|Region||Proportion of those earning below the voluntary Living Wage (%)|
|Yorkshire & Humber||24|
|Gender||Proportion of those earning below the voluntary Living Wage (%)|
|Age Range||Proportion of those earning below the voluntary Living Wage (%)|
|18 - 21||68|
|22 - 29||25|
|30 - 39||16|
|40 - 49||15|
|50 - 59||17|
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About the Living Wage Foundation
Only the real Living Wage is calculated according to the basic cost of living in the UK and in London. Employers choose to pay this wage on a voluntary basis. The real Living Wage applies to all workers over 18 – in recognition that young people face the same living costs as everyone else. It enjoys cross party support.
The UK Living Wage for outside of London is currently £8.75 per hour. The London Living Wage is currently £10.20 per hour. This figure covers all boroughs in Greater London. These figures are calculated annually by the Resolution Foundation and overseen by the Living Wage Commission, based on the best available evidence on living standards in UK and in London.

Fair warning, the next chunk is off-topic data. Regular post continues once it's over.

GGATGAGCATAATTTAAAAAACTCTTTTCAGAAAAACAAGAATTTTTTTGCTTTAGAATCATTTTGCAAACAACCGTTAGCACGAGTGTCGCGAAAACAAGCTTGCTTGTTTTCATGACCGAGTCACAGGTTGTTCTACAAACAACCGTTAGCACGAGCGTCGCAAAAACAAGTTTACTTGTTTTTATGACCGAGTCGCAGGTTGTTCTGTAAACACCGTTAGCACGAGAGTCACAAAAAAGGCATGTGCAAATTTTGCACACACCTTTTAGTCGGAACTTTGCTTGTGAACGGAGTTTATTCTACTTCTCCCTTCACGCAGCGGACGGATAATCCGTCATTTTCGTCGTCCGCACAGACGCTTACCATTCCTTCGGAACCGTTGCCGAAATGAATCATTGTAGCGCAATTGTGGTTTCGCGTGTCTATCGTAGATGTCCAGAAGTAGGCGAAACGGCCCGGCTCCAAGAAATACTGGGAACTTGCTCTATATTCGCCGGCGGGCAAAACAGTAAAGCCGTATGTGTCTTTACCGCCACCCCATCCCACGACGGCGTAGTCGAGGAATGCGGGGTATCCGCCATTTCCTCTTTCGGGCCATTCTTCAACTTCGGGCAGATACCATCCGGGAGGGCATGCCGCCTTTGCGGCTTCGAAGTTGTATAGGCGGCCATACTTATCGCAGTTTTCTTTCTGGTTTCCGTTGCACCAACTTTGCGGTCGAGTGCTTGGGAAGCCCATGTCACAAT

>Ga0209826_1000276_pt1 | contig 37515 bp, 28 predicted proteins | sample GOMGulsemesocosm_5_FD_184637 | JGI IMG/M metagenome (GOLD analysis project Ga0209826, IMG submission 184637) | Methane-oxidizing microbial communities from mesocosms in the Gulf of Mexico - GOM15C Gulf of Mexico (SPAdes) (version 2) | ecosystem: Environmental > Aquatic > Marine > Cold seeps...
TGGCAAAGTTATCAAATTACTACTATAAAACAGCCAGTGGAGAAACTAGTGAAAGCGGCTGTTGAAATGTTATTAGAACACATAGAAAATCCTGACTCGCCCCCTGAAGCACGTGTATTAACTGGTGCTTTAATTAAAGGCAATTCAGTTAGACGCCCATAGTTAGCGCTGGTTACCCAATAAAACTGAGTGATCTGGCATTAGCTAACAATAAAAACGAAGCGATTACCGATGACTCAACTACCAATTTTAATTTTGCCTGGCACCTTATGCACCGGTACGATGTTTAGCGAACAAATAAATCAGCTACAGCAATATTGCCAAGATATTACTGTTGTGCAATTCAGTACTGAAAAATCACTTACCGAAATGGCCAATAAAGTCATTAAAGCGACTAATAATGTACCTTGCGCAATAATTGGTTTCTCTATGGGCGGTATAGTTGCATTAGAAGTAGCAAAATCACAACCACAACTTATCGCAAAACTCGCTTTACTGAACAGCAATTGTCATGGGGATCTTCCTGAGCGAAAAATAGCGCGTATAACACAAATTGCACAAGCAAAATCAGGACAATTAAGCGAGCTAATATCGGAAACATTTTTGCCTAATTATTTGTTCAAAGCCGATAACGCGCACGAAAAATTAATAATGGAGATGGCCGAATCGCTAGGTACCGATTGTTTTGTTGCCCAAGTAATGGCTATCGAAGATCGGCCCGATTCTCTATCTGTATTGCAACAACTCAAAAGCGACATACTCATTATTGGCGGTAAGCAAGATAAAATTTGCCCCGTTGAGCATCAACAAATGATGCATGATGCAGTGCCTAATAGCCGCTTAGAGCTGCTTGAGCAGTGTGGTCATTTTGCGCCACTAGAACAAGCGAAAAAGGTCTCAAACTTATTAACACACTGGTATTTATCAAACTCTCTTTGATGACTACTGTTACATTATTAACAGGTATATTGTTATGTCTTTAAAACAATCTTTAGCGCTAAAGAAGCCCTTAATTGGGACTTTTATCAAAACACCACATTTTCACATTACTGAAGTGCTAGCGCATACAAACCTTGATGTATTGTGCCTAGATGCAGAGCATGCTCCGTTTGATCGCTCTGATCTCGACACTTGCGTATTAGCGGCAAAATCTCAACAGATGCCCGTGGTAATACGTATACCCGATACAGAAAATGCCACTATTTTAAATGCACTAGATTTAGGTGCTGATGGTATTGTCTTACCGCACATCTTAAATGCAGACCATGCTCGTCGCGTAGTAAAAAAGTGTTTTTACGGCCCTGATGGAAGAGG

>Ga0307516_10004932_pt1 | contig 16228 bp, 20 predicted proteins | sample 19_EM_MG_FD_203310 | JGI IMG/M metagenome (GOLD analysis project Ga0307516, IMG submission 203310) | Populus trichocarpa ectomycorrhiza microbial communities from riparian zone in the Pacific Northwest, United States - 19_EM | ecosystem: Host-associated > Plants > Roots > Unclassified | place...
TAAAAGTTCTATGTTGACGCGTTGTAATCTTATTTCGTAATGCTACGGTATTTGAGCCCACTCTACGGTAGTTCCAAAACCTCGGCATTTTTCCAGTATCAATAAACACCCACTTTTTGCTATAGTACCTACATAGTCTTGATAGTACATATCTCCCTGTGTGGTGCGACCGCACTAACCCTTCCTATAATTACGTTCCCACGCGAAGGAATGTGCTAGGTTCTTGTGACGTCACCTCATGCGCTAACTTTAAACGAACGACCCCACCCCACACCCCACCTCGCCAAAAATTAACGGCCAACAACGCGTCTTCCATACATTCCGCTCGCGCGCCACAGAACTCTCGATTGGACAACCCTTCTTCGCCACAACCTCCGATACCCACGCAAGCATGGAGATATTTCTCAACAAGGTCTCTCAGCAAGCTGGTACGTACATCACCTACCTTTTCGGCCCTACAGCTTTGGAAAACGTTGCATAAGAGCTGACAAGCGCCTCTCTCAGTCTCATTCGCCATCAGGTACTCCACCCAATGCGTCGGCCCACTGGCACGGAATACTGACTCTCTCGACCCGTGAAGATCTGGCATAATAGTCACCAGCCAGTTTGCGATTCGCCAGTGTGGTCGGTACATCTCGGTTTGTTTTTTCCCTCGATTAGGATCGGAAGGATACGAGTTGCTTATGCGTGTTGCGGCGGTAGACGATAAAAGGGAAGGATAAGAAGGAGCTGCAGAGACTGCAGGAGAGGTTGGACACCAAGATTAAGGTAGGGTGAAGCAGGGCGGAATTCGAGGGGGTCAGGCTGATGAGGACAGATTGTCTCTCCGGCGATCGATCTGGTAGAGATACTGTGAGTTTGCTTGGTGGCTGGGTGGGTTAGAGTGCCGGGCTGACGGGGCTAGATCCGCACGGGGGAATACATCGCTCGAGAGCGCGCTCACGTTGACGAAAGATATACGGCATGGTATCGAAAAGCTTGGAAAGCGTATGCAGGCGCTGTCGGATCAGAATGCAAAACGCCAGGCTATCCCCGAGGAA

The Living Wage Foundation is the institution at the heart of the independent movement of businesses, organisations and people who believe that a fair day’s work deserves a fair day’s pay. We recognise and celebrate the leadership shown by the over 4,500 Living Wage employers across the UK who voluntarily commit to ensure their staff earn a real Living Wage that meets the cost of living. We are an initiative of Citizens UK.
About IHS Markit IHS Markit (Nasdaq: INFO) is a world leader in critical information, analytics and solutions for the major industries and markets that drive economies worldwide. The company delivers next-generation information, analytics and solutions to customers in business, finance and government, improving their operational efficiency and providing deep insights that lead to well-informed, confident decisions. IHS Markit has more than 50,000 business and government customers, including 80 percent of the Fortune Global 500 and the world’s leading financial institutions.